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Selecting the Perfect Executive Chef

Here’s the formula successful operator use to make sure their chef is smart, ego free and has a good sense of economics.

Tuesday, June 03, 2014
Steve Pike
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If a person is judged by the company he or she keeps, then a restaurant certainly is judged by its executive chef. Often the executive chef is the most important position within a hotel’s food and beverage operation – responsible for everything (and everybody) in the kitchen.

It’s a taunting task to be sure, one that requires a combination of management and culinary skills learned through years of experience. It’s a combination that isn’t easy to find and it’s not always easy split down the middle. That is, a good executive chef at a hotel and resort needs to possess each skill, but the needs of a specific property - and the needs of food and beverage director or general manager - determines which skill is best suits that property.

For example, at The Ritz-Carlton, Bachelor Gulch in Beaver Creek, Colo., General Manager Abdullah Vural looks more for the “executive’’ in executive chef.

“I think requirements have changed over the past three to five years as to what we look for in an executive chef,’’ Vural said. “I don't feel today it is as important to be an exceptional culinarian. It's more important to have a leadership style that can balance all the different components in a hotel environment.

“When we were interviewing (for an executive chef), we were really looking for the most ‘balanced’ candidate. One of the most important aspects now is being financial, but the executive chef also needs to be a good listener, not have a huge ego – that’s hard to find in a chef - and also someone who can nurture and mentor the chefs working on his team.’’

Bob Keesler, general manager at Pelican Grand Beach Resort in Fort Lauderdale, takes a different approach to hiring an executive chef. Kessler and Pelican Grand Food and Beverage Director Bob Pallay require each candidate for the executive chef position to cook as part of the interview process.

“There are several things you learn by having a chef cook for you,’’ Keesler said. “Certainly the taste of the food, but how organized they are and how clean they are. And they have to have a thought process in cooking that allows to show the rest of the team what the vision is and how they can execute it.

“You can have a great chef, but if he can’t teach his team to execute his vision night after night, then it’s just a lost cause. By having the chef cook for you, those are kinds of nuances that you look for that really show you the personality of a person.’’

For Keesler, personality is as important as culinary skills.

“Being able to fit in with the rest of the management team is very important,’’ Keesler said. “You can have the most talented person available, but if he or she doesn’t fit in with the rest of the management team, it doesn’t make for a good work environment and it doesn’t go along with making the job fun.’’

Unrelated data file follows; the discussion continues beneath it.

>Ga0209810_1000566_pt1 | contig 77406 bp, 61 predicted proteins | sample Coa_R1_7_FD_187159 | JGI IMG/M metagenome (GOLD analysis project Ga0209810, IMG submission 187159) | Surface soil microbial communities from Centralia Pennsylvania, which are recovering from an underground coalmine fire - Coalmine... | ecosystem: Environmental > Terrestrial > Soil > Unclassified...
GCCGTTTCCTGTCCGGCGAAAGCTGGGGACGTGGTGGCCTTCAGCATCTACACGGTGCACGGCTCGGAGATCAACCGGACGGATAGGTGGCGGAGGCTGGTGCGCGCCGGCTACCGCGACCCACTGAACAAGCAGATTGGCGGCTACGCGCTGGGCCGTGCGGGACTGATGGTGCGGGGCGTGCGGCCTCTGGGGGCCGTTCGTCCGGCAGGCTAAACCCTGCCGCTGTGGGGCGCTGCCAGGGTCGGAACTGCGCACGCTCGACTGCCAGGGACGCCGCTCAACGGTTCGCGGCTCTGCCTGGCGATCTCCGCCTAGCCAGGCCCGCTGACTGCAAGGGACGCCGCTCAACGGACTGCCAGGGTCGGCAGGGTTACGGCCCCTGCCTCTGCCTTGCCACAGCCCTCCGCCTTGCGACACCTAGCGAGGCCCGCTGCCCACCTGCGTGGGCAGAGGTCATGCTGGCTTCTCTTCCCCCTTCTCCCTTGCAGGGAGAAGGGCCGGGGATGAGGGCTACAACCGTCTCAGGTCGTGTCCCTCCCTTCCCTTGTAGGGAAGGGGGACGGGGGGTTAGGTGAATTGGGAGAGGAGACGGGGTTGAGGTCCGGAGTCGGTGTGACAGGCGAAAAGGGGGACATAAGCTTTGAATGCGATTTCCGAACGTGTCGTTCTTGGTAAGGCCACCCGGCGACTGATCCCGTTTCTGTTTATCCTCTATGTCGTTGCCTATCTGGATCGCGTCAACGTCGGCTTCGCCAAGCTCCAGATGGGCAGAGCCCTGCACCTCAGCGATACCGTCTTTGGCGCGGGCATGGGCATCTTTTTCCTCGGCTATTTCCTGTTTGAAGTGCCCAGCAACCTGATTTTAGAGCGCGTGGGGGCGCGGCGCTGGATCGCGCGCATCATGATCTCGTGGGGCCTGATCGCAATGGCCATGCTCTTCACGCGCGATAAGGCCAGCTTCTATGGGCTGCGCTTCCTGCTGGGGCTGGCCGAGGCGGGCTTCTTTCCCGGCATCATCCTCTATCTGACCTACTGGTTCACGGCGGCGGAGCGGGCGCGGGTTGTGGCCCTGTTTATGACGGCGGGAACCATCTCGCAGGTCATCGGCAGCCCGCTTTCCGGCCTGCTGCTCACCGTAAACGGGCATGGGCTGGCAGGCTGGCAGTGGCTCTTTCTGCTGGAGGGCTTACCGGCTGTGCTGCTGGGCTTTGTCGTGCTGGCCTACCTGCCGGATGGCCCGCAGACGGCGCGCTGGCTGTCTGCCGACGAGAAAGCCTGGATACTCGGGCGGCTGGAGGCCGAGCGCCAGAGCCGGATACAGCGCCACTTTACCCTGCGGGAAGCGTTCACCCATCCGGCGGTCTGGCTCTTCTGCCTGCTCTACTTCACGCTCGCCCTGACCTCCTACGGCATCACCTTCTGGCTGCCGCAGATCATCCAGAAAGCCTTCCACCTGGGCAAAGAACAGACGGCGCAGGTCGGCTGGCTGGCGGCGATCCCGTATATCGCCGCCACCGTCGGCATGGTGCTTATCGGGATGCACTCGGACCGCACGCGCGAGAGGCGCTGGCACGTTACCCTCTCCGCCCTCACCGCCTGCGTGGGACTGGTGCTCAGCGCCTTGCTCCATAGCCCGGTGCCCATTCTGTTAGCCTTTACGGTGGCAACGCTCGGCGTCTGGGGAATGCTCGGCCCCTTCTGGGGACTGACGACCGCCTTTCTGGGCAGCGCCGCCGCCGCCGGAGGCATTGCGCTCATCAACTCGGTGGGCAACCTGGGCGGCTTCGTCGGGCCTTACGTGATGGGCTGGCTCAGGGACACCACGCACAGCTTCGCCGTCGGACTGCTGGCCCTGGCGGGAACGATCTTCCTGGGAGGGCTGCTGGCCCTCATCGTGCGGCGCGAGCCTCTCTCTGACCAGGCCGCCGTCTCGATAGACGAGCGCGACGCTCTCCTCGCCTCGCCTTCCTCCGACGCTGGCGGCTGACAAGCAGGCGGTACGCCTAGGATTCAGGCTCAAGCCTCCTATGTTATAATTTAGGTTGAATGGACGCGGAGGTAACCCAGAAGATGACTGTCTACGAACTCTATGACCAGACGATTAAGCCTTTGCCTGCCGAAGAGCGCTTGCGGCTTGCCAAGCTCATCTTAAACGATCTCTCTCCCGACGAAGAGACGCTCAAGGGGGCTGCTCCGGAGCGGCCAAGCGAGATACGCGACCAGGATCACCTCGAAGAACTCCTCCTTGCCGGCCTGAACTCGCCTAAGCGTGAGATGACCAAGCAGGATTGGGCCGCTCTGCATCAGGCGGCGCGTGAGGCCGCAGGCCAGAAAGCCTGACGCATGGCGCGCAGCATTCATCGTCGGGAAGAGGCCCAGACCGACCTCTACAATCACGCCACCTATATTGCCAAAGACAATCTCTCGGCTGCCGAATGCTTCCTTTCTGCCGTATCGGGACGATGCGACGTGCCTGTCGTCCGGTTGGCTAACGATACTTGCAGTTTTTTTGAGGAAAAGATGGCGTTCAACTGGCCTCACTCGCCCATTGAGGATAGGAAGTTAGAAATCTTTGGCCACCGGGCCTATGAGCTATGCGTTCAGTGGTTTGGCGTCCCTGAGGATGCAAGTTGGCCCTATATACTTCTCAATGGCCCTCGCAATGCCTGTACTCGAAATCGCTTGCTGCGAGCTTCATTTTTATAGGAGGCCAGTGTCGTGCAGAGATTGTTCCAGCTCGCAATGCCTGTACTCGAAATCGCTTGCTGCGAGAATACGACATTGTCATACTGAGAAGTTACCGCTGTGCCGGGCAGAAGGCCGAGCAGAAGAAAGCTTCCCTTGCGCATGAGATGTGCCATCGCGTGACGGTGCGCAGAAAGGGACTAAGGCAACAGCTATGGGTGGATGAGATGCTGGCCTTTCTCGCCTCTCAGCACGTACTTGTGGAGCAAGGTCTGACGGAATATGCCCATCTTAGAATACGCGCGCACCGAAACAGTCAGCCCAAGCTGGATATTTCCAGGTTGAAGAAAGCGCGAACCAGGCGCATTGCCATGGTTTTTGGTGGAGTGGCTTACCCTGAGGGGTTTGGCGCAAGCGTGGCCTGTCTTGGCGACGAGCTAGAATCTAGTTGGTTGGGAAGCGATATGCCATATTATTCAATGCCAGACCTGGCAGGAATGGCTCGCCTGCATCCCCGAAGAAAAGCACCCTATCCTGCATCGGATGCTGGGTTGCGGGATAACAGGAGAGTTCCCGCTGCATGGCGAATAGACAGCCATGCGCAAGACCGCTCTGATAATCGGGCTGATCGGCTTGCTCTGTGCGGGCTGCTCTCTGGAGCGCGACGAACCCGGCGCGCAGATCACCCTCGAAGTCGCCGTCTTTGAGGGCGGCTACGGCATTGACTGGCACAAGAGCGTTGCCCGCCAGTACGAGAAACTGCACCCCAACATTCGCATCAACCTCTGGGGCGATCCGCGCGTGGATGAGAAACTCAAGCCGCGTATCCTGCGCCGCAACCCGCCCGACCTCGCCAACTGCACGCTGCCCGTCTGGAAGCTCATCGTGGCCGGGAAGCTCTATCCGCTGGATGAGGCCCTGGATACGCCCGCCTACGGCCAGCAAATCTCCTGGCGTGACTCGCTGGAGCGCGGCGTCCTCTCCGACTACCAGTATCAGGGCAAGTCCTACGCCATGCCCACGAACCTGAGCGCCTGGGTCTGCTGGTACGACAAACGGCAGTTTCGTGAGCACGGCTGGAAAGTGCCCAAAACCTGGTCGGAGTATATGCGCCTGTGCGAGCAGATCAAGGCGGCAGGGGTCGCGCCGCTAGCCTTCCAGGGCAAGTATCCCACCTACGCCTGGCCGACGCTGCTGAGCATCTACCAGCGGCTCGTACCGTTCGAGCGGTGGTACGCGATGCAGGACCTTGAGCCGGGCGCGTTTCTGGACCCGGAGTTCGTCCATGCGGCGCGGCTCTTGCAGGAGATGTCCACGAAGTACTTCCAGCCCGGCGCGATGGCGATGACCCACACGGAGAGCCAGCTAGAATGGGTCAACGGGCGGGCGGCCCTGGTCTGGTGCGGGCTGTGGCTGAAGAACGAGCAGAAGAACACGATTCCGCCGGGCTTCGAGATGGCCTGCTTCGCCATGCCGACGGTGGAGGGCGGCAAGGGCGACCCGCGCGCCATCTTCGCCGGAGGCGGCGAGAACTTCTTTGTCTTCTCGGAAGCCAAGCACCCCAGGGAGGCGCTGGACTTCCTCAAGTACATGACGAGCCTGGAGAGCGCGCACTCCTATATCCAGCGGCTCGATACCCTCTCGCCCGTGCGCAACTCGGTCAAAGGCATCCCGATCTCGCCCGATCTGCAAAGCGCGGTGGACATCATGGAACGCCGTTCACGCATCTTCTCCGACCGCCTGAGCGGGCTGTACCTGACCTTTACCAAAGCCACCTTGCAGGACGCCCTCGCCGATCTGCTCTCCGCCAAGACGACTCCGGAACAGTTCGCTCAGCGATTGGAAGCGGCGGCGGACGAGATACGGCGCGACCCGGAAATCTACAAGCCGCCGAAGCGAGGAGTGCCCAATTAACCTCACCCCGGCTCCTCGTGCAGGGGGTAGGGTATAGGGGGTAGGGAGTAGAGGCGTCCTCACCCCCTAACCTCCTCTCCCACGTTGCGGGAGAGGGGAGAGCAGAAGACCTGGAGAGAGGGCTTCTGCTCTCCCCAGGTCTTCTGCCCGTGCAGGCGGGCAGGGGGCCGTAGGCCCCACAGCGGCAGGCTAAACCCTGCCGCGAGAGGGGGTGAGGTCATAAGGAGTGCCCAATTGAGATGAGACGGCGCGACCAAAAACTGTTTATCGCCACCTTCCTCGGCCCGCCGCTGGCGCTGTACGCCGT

A good fit also is a priority with Doug Gehret, general manager of the Orlando Hilton.

“Each position on our Executive Committee is critical as they are involved in strategic direction in addition to their respective operating units,’’ Gehret said. “That being said, having an outstanding food and beverage operation, particularly in a group hotel, is essential in a competitive market as so much revolves around the attendees experience - dining significantly impacts this.’’

Gehret looks for passion, great food knowledge and innovation skills when considering a new executive chef.

“Someone who understands what it takes to provide high quality culinary experiences done in high volume, and a leader who impacts all facets of our culinary and food and beverage operation,’’ Gehret said.

That’s where the meeting of “executive’’ and “chef’’ comes in, particularly at a large (1,417 rooms) conventions and meetings property such as the Orlando Hilton.

“A great executive chef needs to drive the details of the operation and manage logistics in a high volume operation,’’ Gehret said. “They really need to be an effective leader who is willing to roll up their sleeves in daily preparation, menu design, team development, and customer contact while managing the logistics and business metrics in numerous diverse kitchen outlets.’’

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Steve Pike
Hotel Interactive® Editorial Division

Bio: Steve Pike is an award-winning golf writer and author who helped define golf business reporting in the early 1990s as the first Golf Business Editor for Golfweek magazine and later at Golf World and Golf Shop Operations magazines for Golf Digest. Pike further pioneered this genre at the PGA of America and Time Warner as the golf business writer and editor for PGA.com. He started in newspapers more than ...
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